After a loss like divorce, it’s human nature to wonder, “What’s next?” In the beginning, your pain may be so great that it takes a great deal of energy just to face each day. As you progressed through the Rebuilding Seminar, you worked on grief, anger, self-worth issues, and opened the door to looking at love, relationships, and sexuality. You grew, you changed, you felt better (thankfully), and the issues you confront changed. Still, there’s that question, “What’s next?”
Your answer may spark many emotions. Here’s a few:
- Fear: “What if I get into another relationship that ends?”
- Excitement: “Now, I can do what I’ve always wanted.”
- A mixture: “It’s a whole new world out there. But what’s best for me?”
Let me share with you one important aspect of relationships that makes things easier right away. Ready? Here goes: RELATIONSHIPS ARE BEHAVIOR. Regardless of what you or anyone thinks or feels, the actual relationship takes place in the behavior that occurs.
Let me explain. One way to understand this is to imagine meeting someone for the first time. You get to know that person by what they say and how they say it. Also, you get to know them by what they do and how they do it. For example, you say “Hi,” and they say “Hello.” But they don’t look you in the eye, and that person’s voice is soft and hard to hear. Now, you don’t know very much about this person, but it’s natural to make assumptions. You think, she’s shy, or he’s not really interested in meeting me. Maybe later you find out that neither interpretation was correct, and that this person was just feeling ill that day. The point is, you (and anyone) begin to evaluate behavior, give it meaning, and this creates your sense of the relationship. BUT THE RELATIONSHIP ITSELF IS NOT WHAT YOU THINK OR FEEL, IT’S THE BEHAVIOR BETWEEN THE TWO OF YOU. (And, it’s best to check out what you think so that your interpretation of what’s going on is accurate.)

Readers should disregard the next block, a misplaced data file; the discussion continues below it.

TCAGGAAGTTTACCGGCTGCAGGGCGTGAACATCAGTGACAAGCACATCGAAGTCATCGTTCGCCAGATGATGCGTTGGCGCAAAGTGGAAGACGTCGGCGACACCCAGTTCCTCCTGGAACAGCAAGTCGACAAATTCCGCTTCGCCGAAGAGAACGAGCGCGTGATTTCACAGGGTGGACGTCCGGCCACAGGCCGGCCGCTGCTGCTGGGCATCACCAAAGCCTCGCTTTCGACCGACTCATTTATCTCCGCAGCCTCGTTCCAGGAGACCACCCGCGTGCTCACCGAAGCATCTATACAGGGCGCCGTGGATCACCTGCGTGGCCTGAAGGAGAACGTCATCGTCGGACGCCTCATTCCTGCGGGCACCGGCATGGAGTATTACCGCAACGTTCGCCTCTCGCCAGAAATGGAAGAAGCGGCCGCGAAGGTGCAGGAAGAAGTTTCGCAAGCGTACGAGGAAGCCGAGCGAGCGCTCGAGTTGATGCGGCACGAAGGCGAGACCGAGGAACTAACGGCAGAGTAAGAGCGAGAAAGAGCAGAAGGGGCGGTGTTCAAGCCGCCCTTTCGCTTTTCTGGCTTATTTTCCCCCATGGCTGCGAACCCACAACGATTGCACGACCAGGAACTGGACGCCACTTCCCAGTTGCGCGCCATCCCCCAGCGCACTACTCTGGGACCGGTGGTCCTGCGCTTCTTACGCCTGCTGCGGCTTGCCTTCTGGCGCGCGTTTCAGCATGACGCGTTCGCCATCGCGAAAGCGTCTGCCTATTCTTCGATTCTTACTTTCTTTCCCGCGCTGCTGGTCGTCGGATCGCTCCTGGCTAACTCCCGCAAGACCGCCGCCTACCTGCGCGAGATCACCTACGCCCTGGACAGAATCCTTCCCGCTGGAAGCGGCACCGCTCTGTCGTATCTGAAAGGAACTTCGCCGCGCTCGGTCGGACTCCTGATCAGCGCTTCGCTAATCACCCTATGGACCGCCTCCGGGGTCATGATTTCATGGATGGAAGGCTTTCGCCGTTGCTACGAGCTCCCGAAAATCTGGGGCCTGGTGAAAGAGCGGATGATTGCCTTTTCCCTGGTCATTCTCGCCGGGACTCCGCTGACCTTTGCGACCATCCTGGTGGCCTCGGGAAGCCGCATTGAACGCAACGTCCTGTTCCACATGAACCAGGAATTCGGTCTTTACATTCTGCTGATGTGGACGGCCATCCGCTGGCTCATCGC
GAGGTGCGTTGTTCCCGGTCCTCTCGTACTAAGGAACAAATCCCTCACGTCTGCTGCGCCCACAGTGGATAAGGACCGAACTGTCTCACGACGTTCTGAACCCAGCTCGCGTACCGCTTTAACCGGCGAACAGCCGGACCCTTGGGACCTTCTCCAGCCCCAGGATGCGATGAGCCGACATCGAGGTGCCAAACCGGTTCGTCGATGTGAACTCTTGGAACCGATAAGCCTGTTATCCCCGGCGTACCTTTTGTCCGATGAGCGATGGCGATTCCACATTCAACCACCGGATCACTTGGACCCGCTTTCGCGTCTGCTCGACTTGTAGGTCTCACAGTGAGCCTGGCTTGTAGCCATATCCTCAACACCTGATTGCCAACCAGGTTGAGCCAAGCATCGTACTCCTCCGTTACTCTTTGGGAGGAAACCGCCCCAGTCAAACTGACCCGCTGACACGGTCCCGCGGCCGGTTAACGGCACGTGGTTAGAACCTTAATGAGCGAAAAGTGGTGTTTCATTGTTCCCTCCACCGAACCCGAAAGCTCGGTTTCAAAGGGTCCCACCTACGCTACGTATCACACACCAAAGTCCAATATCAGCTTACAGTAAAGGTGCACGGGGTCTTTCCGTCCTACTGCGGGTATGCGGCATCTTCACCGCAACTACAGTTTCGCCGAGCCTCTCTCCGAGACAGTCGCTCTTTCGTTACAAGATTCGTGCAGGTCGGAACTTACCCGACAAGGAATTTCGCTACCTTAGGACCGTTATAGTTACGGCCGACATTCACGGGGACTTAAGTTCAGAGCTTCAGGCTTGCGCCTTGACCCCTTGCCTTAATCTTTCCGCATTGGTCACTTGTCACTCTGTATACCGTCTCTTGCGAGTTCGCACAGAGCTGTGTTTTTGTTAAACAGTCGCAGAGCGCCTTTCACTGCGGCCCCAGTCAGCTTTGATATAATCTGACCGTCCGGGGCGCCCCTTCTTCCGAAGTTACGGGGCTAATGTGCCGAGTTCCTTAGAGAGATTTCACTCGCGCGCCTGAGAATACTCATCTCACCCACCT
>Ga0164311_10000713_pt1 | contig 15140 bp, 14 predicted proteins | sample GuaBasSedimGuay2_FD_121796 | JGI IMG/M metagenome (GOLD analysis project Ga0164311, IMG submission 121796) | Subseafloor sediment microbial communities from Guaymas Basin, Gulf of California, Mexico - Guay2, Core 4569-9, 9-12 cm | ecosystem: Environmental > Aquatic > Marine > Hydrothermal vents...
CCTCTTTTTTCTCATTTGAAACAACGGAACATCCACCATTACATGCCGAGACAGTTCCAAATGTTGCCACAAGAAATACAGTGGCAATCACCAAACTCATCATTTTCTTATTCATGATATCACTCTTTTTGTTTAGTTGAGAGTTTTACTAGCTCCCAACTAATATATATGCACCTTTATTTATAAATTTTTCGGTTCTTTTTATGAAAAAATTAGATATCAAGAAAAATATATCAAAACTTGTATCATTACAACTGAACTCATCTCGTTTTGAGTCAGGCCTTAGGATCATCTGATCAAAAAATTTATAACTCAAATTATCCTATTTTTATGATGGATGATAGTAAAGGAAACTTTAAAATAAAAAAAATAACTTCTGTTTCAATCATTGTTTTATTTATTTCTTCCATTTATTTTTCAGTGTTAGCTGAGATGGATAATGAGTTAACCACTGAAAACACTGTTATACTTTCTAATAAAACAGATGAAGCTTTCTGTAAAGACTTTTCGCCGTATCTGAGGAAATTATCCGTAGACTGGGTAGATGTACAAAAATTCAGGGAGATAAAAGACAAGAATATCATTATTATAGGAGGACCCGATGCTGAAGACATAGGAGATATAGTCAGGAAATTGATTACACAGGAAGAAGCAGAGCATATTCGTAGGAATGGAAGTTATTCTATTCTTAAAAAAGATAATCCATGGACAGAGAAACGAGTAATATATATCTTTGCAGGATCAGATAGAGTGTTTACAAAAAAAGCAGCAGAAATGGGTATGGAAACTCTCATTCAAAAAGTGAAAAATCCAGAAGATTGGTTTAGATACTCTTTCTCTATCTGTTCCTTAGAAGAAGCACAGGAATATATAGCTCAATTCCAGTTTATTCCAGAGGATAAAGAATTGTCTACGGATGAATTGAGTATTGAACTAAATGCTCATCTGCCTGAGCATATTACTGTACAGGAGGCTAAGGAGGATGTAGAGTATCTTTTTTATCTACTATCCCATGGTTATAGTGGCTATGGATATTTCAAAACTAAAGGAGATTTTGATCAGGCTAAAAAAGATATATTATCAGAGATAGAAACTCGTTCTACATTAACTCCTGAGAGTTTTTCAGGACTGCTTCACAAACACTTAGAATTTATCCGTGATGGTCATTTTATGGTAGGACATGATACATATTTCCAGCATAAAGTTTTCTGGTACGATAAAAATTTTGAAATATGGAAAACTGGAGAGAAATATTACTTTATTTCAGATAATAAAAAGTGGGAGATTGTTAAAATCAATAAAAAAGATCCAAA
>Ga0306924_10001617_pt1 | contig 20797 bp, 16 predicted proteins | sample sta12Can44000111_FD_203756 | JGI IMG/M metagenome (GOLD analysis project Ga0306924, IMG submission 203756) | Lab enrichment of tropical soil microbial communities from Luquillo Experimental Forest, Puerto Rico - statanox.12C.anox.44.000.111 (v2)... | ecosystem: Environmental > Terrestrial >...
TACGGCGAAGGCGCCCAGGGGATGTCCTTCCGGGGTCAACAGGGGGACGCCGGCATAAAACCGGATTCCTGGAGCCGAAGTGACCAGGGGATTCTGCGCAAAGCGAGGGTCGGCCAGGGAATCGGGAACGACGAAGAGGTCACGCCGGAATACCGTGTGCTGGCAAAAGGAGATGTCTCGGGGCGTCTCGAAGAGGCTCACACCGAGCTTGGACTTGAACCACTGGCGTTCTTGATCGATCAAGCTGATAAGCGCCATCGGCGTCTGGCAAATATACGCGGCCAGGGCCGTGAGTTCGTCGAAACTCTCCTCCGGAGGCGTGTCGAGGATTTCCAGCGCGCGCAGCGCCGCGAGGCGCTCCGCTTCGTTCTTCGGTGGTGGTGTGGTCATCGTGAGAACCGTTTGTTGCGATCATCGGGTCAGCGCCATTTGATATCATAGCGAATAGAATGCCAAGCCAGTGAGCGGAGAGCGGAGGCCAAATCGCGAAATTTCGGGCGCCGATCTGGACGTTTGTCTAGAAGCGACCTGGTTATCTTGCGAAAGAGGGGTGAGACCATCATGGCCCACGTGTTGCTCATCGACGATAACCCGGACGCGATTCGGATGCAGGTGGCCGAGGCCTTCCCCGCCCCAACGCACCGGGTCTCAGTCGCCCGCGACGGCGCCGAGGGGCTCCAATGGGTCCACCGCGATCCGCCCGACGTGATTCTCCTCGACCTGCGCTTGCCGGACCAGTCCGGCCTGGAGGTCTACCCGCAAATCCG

For example, everyone wants to be respected in their relationships. But how do you know that’s happening? What are the behaviors that occur that lead you to believe that the other person respects you? Perhaps it’s helping you with a task when you ask, or giving you space when you need it, or taking over one of your chores when you’re tired. Your sense of getting respect from another person comes from the behavior (words and actions) that person engages in toward you. And, of course, it works the other way around: others judge your relationship by how you behave (words and actions) toward them.
So, as you can see, we may have many thoughts and feelings about someone else, but the relationship itself is constructed by the behavior between the two of us. This is essential to know because it keeps you grounded in reality, not stuck in fantasy or feelings of what we’d like to have. Also, it points you in the direction of teaching someone else just what you want in any relationship and how that works so that the other person can demonstrate caring for you in a way that is meaningful to you. It also helps you to learn about what that other person may want in turn.
Will Limón, MSW is the author of the internationally-published “Beginning Again: Beyond the End of Love.” He is also the self-published author of “Healing Heartbreak,” “The Way to Well-Being,” “Learning 2 Relate,” and co-author of “The Roots of Love.” Return to this column in the newsletter for more tips on healthy relating.